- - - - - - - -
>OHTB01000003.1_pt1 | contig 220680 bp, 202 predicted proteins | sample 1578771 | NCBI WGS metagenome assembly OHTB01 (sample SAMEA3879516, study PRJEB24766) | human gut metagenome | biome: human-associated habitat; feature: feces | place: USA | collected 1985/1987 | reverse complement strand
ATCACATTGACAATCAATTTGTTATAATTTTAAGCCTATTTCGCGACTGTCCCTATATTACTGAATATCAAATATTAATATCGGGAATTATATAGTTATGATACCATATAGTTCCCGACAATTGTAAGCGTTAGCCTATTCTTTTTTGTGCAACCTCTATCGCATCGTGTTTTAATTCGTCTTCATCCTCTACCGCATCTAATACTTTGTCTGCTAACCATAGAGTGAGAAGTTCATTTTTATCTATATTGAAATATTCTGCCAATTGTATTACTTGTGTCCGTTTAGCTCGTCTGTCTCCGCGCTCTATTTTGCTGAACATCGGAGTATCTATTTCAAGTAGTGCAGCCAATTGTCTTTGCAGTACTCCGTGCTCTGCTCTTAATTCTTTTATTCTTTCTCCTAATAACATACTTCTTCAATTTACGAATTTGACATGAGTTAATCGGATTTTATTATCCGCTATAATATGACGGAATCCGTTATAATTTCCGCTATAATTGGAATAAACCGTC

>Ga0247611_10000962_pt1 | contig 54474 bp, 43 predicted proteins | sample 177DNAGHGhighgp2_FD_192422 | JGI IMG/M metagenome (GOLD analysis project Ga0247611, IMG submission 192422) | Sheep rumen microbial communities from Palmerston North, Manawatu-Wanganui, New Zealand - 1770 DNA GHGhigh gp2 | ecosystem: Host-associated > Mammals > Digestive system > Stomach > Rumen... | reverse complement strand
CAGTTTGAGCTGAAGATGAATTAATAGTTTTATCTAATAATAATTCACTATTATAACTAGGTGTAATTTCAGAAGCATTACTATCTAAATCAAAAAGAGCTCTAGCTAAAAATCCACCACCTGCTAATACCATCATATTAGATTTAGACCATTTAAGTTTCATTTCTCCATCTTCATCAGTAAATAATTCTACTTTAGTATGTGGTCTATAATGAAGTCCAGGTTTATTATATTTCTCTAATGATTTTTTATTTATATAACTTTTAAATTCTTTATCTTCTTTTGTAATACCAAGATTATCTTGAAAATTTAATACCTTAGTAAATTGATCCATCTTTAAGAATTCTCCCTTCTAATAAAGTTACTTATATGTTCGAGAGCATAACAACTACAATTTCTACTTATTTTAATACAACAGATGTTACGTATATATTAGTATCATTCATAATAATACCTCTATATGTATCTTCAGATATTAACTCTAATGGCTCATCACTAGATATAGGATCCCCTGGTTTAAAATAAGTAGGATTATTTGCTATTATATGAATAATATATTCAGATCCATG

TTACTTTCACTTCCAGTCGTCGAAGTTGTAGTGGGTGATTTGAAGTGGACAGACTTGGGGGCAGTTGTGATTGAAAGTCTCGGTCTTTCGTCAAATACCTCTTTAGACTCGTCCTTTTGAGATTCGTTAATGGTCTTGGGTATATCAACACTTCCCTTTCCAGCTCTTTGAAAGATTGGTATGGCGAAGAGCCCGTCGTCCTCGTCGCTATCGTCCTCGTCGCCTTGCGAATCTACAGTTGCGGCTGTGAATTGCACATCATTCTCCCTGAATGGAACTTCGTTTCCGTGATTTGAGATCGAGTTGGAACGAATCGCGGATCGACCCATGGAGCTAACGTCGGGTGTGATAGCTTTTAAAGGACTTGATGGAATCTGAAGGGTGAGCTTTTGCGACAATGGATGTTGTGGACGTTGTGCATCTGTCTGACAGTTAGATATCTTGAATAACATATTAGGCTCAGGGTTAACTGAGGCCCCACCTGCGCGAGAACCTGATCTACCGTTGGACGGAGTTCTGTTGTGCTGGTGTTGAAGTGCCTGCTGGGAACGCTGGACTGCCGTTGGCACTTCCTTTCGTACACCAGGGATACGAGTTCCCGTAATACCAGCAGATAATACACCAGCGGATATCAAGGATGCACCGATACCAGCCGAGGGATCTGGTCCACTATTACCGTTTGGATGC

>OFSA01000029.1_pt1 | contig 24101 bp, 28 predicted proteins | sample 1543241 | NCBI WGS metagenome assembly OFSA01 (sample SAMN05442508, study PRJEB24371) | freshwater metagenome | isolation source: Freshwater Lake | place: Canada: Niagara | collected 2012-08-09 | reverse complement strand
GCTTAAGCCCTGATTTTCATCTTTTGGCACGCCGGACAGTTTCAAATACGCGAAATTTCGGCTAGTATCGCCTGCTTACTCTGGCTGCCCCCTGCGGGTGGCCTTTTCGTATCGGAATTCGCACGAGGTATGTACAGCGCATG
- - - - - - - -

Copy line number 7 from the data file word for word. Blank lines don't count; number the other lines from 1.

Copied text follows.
GCTTAAGCCCTGATTTTCATCTTTTGGCACGCCGGACAGTTTCAAATACGCGAAATTTCGGCTAGTATCGCCTGCTTACTCTGGCTGCCCCCTGCGGGTGGCCTTTTCGTATCGGAATTCGCACGAGGTATGTACAGCGCATG